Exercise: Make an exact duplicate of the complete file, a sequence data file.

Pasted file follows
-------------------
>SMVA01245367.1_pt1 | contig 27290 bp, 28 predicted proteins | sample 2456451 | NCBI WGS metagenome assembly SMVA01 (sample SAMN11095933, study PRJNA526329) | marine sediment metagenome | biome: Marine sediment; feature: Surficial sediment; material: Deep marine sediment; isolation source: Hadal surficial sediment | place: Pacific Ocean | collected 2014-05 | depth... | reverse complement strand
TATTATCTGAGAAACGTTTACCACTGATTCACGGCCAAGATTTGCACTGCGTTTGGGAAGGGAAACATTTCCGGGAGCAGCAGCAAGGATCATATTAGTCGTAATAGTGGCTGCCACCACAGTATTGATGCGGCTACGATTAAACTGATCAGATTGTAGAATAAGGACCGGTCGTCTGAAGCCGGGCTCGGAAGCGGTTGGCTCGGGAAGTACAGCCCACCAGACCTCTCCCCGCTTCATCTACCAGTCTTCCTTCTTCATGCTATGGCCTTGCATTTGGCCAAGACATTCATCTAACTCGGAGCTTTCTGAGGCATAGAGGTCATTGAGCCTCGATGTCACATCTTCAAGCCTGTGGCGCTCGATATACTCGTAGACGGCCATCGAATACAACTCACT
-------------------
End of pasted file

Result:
>SMVA01245367.1_pt1 | contig 27290 bp, 28 predicted proteins | sample 2456451 | NCBI WGS metagenome assembly SMVA01 (sample SAMN11095933, study PRJNA526329) | marine sediment metagenome | biome: Marine sediment; feature: Surficial sediment; material: Deep marine sediment; isolation source: Hadal surficial sediment | place: Pacific Ocean | collected 2014-05 | depth... | reverse complement strand
TATTATCTGAGAAACGTTTACCACTGATTCACGGCCAAGATTTGCACTGCGTTTGGGAAGGGAAACATTTCCGGGAGCAGCAGCAAGGATCATATTAGTCGTAATAGTGGCTGCCACCACAGTATTGATGCGGCTACGATTAAACTGATCAGATTGTAGAATAAGGACCGGTCGTCTGAAGCCGGGCTCGGAAGCGGTTGGCTCGGGAAGTACAGCCCACCAGACCTCTCCCCGCTTCATCTACCAGTCTTCCTTCTTCATGCTATGGCCTTGCATTTGGCCAAGACATTCATCTAACTCGGAGCTTTCTGAGGCATAGAGGTCATTGAGCCTCGATGTCACATCTTCAAGCCTGTGGCGCTCGATATACTCGTAGACGGCCATCGAATACAACTCACT